International Film Series

I-House and United Nations Association – Davis Chapter co-sponsors the screening of free international films (with subtitles) on the first and third Fridays of each month from September – May. Refreshments are served at 7:30pm, and films begin at 8:00pm. Donations are appreciated. In addition to the United Nations series, I-House offers a variety of mini film festivals throughout the year.

There is no charge, but donations are welcomed and gratefully accepted to help raise funds for UNA’s Adopt-a-Future campaign in cooperation with UNHCR to build classrooms in refugee camps in Kenya.

Please check the calendar for upcoming films.

In case you missed our movie night, or you have some suggestions for good movies, you can view a list of all movies we have shown so far: UNA IH Int films 1997 through Nov. 2017

 

Upcoming Film Information:

November 3, 2017 The Other Son (2012, France, directed by Lorraine Lévy, 105 min.)
Two babies are born at the same time in an Israeli hospital. One is Israeli. The other is Palestinian. They are
evacuated during a Scud attack, accidentally switched and then raised by each other’s families for the next
18 years. When Joseph (Jules Sitruk) enlists in the Israeli Air Force, a blood test reveals that he cannot be
the son of his parents Alon and Orith Silberg (Pascal Elbe and Emmanuelle Devos). Yacine (Mehdi Dehbi),
the Israeli by birth, was raised on the West Bank by Leïla and Saïd Al Bezaaz (Areen Omari and Khalifa
Natour) and just finished his baccalaureate in Paris, expecting to start medical school. How do the families
and especially the two young men deal with this dramatic news? Do political, cultural and religious
divisions have to divide? Family members on both sides are forced to reassess their respective identities,
beliefs and values. (#420)

November 17, 2017 The Salesman (Forushande) (2016, Iran/France, directed and written by Ashgar
Farhadi, 124 min.)
Emad Etesami (Shahab Hosseini), a teacher, and his wife Rana (Taraneh Alidoosti) are both amateur actors
in a production of Arthur Miller’s “Death of a Salesman” when a structural disaster makes their apartment
building in Tehran unsafe. Fellow actor Babak (Babak Karimi) helps them find a new apartment where one
room is blocked off with vague, mysterious, references to its previous occupant. Home alone one night,
Rana is assaulted after unlocking the door, thinking Emad had returned home. Traumatized, she does not
want the police involved. Emad becomes obsessed with solving the crime on his own, eventually tracking
down The Man (Farid Sajjad Hosseini). Deep emotions, from revenge to compassion, create life-changing
tensions between husband and wife in this psychological-moral drama about how one man’s anger and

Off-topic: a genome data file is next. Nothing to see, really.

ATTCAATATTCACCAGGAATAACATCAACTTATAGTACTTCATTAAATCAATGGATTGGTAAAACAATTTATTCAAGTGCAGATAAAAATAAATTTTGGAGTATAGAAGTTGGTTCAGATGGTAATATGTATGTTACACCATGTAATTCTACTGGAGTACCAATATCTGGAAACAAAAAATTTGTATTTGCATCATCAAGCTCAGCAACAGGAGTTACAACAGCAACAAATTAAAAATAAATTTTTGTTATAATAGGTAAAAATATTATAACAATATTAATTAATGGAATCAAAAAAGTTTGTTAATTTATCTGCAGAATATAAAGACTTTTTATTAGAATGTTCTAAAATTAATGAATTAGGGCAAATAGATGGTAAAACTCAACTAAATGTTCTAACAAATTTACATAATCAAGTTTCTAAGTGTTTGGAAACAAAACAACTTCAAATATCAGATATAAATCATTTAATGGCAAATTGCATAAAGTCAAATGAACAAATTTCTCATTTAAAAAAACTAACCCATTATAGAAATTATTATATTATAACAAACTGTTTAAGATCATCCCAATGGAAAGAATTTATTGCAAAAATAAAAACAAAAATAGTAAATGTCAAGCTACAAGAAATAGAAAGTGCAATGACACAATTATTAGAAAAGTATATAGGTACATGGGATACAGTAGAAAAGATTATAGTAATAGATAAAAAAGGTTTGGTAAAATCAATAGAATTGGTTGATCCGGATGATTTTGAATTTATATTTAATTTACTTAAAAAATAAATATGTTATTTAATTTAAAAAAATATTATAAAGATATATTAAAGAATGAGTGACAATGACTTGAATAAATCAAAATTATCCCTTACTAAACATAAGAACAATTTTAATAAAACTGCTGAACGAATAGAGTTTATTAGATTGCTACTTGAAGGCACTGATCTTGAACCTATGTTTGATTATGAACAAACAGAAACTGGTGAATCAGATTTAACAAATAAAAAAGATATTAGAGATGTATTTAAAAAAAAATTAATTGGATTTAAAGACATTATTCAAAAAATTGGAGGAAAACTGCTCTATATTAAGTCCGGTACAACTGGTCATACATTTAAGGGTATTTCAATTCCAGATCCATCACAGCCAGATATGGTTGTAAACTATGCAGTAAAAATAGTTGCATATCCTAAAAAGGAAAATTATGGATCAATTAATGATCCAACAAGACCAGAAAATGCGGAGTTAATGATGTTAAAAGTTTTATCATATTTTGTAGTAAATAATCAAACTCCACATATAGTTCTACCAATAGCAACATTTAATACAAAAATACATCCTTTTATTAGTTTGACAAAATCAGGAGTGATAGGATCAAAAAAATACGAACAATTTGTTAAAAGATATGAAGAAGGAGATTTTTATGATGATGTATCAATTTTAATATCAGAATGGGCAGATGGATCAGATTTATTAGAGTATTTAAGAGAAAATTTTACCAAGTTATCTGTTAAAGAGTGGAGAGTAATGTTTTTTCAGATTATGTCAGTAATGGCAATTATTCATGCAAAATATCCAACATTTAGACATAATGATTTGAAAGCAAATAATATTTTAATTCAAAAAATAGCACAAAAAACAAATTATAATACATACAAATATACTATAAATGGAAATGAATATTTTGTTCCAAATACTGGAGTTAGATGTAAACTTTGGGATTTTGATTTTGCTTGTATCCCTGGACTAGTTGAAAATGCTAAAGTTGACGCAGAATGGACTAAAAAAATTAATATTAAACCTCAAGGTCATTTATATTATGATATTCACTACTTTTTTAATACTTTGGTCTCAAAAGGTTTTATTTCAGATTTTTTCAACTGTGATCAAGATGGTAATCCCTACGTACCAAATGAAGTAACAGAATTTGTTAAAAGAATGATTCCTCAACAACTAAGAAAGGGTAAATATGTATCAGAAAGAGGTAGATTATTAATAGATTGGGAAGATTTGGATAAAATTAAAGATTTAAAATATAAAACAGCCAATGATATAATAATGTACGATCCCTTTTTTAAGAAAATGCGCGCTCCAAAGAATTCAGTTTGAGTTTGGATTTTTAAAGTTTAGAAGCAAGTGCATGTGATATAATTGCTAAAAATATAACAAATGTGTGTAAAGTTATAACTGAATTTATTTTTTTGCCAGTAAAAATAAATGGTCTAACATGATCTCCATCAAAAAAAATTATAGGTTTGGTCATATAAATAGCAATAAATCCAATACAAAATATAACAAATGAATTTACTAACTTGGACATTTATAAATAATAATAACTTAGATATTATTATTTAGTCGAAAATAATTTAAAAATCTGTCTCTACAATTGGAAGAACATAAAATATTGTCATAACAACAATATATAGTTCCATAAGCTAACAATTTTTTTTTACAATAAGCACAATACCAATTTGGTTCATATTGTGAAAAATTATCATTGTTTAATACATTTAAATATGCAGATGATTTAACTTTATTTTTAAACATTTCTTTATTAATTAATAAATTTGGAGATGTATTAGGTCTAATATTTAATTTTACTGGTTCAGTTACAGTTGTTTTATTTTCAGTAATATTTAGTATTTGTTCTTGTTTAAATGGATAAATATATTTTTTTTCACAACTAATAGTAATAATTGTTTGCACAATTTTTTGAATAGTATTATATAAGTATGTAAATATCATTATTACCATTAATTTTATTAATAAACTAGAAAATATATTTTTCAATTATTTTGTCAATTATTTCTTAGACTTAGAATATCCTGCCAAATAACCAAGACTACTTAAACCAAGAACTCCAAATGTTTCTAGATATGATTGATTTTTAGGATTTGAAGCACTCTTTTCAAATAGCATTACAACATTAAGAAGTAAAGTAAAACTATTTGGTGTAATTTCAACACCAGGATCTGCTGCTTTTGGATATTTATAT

damaged self-esteem drive him to the brink of destroying his marriage. Winner of the 2017 Foreign
Language Oscar. Director Farhadi previously won an Oscar for “A Separation.” (#421)

December 1, 2017 Love is All You Need (Den Skaldede Frisør) (2012, Denmark/Sweden/Italy/France/Germany,
directed by Susanne Bier, 116 min.)

The locale of this multilingual romantic comedy moves between Denmark and Italy and features Trine
Dyrholm as Ida, a hairdresser recovering from breast cancer whose husband Leif (Kim Bodnia) is having
an affair, and Pierce Brosnan as Philip, a workaholic widower in the fruit and vegetable business. The two
accidentally meet only to discover that both are flying to Italy to attend their children’s wedding. Ida’s
daughter Astrid (Molly Blixt Egelind) and Philip’s son Patrick (Sebastian Jessen) meanwhile are preparing
Philip’s old villa in a lemon grove for the wedding just three months after meeting. As guests arrive,
tensions arise, caused by the presence of Philip’s sister-in- law Benedikte (Paprika Steen), the arrival of Leif
with girlfriend Thilde (Christiane Schaumburg-Müller) and serious qualms about the wedding by Astrid
and Patrick who admits he was getting married mostly to please his father. Ultimately the wedding is called
off. Come and find out how Ida and Philip resolve their past traumas and find a new beginning. (#422)

December 15, 2017 Hannah Arendt (2012, Germany/Luxembourg/France/Israel, directed by Margarethe
von Trotta, 113 min.)

Hannah Arendt (Barbara Sukowa) was a prominent German-Jewish philosopher and political theorist. The
film takes place from 1960-64 and is centered on the 1961 trial of Adolph Eichmann in Jerusalem. Arendt,
who escaped from the “detention” camp Gurs in the early forties, was then a professor in New York. She
volunteers to cover the trial for The New Yorker, despite her husband Heinrich Blücher’s (Axel Milberg)
opposition, and gets the assignment. As she watches the proceedings (shown in black and white original
footage) and hears testimony of survivors and the prosecutor, she comes to realize that Eichmann, rather
than a monster, was a mediocre bureaucrat who blindly followed orders and was incapable of thinking for
himself. She aslo realizes that this is not a trial about Nazi war crimes in general, but a trial of one man who
she believes was responsible for crimes against humanity. It takes her two years, assisted by Lotte Köhler
(Julia Jentsch), to finalize her article, with New Yorker editor William Shawn (Nicholas Woodeson) urging
her on while she struggles with Eichmann’s rationalizing his behavior with platitudes about loyalty and just
doing his job. Her theory of “the banality of evil” rests on the belief that appropriately motivated, all
humans are capable of inhuman acts. Her writing created great controversy and lost her many friends. One
friend, novelist Mary McCarthy (Janet McTeer), stuck by Arendt throughout. The film ends with a speech
about her conclusions to a group of students. A thought provoking film relevant to today. (#423)